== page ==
House sets vote to hold Barr in contempt of Congress

The full House of Representatives will vote next week on whether to hold the A.G. in contempt for failing to comply with Mueller report subpoena
Image: A farewell ceremony for Deputy Attorney General Rod Rosenstein at the U.S. Department of Justice
If the House holds Barr in contempt, it still might not end the standoff.Leah Millis / Reuters

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By Alex Moe and Dareh Gregorian

WASHINGTON — The full House plans to vote next week on whether to hold Attorney General William Barr in contempt of Congress for refusing comply with a subpoena for special counsel Robert Mueller's full unredacted report and underlying evidence.

The House Judiciary Committee voted last month to advance a measure holding Barr in contempt after President Donald Trump asserted executive privilege over the unredacted report. "We are in a constitutional crisis," Chairman Jerrold Nadler said after that vote. He noted the committee had been trying to get the full report and underlying evidence for months.

House Majority Leader Steny Hoyer (D-Md.) said the June 11 contempt vote will also target former White House counsel Don McGahn, who defied a subpoena to testify before the panel last month at Trump's direction. Hoyer said others who've ignored subpoenas will be held to account by the vote as well.

“Next Tuesday, I will bring a resolution to the House Floor forcing Attorney General Barr and former White House Counsel McGahn to comply with Congressional subpoenas that have been duly issued by the House Judiciary Committee. The resolution will authorize the Judiciary Committee to pursue civil action to seek enforcement of its subpoenas in federal court," Hoyer said. "It also authorizes House Committees that have issued subpoenas as part of their oversight and investigation responsibilities to seek civil enforcement of those subpoenas when they are ignored."

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He said the move was necessary because the administration's "systematic refusal to provide Congress with answers and cooperate with Congressional subpoenas is the biggest cover-up in American history, and Congress has a responsibility to provide oversight on behalf of the American people.”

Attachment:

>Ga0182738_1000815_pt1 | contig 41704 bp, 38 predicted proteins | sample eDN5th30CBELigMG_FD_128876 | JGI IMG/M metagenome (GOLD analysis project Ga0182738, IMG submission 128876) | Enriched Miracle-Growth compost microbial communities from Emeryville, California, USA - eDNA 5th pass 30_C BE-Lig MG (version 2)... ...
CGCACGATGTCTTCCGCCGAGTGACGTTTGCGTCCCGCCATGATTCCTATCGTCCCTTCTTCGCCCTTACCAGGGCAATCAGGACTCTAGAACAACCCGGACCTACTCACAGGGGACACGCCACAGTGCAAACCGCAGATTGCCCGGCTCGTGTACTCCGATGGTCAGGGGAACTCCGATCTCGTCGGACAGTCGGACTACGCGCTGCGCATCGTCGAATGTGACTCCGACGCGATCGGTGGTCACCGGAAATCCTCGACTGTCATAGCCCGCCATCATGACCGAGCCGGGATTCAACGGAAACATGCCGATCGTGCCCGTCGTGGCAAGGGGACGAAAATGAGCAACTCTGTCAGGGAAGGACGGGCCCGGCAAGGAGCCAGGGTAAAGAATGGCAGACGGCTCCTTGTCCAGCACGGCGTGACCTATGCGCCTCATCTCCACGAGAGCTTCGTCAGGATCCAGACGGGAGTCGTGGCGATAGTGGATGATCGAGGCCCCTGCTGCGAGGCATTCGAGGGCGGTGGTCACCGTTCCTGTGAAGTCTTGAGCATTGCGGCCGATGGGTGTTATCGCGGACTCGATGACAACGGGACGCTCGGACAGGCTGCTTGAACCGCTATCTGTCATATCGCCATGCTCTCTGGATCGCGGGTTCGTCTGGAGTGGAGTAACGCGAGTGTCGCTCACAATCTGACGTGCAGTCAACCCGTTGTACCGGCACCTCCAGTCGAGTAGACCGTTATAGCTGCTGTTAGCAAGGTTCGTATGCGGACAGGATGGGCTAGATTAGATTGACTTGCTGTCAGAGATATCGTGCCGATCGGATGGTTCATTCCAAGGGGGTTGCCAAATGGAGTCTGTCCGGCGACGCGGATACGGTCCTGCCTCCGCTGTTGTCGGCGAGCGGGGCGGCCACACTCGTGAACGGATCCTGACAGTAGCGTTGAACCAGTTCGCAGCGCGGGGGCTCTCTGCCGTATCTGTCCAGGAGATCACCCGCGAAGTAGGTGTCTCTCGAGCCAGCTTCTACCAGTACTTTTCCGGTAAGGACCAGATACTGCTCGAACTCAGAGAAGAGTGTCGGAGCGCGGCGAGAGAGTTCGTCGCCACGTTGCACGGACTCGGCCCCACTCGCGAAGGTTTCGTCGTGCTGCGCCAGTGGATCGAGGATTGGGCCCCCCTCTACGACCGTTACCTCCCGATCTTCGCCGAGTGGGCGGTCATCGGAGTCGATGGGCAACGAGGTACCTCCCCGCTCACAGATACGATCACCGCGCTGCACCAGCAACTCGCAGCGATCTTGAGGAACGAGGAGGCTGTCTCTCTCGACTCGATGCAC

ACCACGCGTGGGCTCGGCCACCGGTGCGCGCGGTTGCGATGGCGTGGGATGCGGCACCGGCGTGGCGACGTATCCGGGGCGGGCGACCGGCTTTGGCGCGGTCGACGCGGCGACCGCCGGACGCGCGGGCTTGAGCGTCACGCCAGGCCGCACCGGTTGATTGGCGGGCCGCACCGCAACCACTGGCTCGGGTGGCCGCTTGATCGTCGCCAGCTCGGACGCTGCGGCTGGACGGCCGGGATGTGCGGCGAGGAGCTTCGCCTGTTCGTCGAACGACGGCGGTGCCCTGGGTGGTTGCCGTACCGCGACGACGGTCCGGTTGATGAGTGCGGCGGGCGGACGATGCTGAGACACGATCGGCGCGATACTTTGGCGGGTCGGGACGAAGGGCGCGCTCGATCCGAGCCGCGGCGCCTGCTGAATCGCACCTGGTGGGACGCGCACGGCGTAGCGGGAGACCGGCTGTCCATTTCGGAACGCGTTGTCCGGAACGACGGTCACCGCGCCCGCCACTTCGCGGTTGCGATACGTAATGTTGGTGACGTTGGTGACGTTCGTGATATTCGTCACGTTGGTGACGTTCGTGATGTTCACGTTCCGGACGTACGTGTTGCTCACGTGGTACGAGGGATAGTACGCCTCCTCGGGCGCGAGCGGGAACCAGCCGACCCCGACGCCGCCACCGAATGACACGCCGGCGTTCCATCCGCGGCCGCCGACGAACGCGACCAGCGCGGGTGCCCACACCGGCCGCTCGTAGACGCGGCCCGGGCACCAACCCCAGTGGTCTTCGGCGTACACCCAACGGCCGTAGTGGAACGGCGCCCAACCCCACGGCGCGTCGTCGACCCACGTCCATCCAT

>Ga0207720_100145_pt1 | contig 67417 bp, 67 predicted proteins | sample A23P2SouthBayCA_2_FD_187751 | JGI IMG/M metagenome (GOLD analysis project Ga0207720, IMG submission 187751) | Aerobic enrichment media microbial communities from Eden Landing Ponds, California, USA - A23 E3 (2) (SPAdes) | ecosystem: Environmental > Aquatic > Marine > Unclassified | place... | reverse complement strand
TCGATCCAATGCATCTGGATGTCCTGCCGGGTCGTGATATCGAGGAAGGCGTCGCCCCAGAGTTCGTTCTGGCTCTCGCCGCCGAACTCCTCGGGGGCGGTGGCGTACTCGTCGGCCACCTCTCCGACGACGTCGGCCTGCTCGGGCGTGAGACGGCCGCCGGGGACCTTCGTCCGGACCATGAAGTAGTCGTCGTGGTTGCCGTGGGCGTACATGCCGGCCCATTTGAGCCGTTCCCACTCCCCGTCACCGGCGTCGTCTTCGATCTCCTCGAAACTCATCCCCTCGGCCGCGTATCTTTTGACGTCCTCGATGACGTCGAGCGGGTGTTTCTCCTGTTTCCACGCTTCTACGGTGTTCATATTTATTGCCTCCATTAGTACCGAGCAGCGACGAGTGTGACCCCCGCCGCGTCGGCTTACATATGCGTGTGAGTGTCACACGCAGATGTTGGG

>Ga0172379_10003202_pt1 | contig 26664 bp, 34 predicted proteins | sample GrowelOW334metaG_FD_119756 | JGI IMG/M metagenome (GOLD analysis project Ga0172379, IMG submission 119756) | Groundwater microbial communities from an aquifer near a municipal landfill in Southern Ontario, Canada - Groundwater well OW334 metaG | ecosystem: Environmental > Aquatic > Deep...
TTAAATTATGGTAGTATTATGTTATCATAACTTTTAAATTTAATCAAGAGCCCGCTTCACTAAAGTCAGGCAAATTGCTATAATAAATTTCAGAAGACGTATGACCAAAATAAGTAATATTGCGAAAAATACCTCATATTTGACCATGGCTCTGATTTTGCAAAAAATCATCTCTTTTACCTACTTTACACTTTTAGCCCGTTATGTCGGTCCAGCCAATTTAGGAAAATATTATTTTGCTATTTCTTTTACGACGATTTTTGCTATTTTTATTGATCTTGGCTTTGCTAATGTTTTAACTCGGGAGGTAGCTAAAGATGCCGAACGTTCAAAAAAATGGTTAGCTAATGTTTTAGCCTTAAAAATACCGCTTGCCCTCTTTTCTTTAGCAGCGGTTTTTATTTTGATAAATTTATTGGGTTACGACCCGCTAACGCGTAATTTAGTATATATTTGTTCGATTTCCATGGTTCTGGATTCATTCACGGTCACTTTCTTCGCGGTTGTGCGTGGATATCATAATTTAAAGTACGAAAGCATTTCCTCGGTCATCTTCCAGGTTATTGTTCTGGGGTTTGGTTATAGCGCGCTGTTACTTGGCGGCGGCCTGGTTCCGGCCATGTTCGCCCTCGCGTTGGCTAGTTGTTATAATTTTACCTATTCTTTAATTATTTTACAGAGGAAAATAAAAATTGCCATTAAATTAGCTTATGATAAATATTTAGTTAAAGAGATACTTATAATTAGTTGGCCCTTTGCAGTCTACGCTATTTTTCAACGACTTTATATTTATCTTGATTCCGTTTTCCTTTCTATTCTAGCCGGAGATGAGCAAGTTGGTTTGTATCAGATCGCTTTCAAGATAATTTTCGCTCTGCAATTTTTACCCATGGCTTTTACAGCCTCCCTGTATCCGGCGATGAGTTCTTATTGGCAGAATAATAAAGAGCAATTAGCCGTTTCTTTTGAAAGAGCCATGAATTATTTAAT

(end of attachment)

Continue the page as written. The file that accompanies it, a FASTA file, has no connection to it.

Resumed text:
Asked if she supported the measure, House Speaker Nancy Pelosi (D-Calif.) said, "Of course."

The Justice Department has blamed Nadler for the showdown over the Mueller report, saying the agency had been trying to reach a deal to give the committee some of what it wanted. "Nadler's actions have prematurely terminated the accommodation process and forced the President to assert executive privilege to preserve the status quo," spokeswoman Kerri Kupec said then, in May.

If the House holds him in contempt, it still might not end the standoff.

An attorney general has only been held in contempt of Congress once before — in 2012. That's when the Republican-controlled House voted to hold President Barack Obama’s attorney general, Eric Holder, in contempt over the administration’s failure to turn over documents. In 2014, a federal judge declined the committee’s bid to hold Holder in contempt of court.

If successful, the contempt finding against Barr might not be the only one.

The House Oversight Committee is moving to hold Barr and Commerce Secretary Wilbur Ross in contempt of Congress for failing to comply with subpoenas for documents related to the Trump administration's decision to add a citizenship question to the 2020 census.

Rep. Elijah Cummings of Maryland, the panel's Democratic chairman, said Monday that lawmakers will vote soon on contempt measures for both men. Cummings says their failure to respond to the subpoenas is "part of a pattern" by the administration to engage in a "cover-up" and challenge the authority of Congress to conduct constitutionally required oversight.

Cummings says the cover-up "is being directed from the top," noting that Trump has vowed to fight all subpoenas issued by Congress.

The committee approved the subpoenas in April.

Associated Press contributed.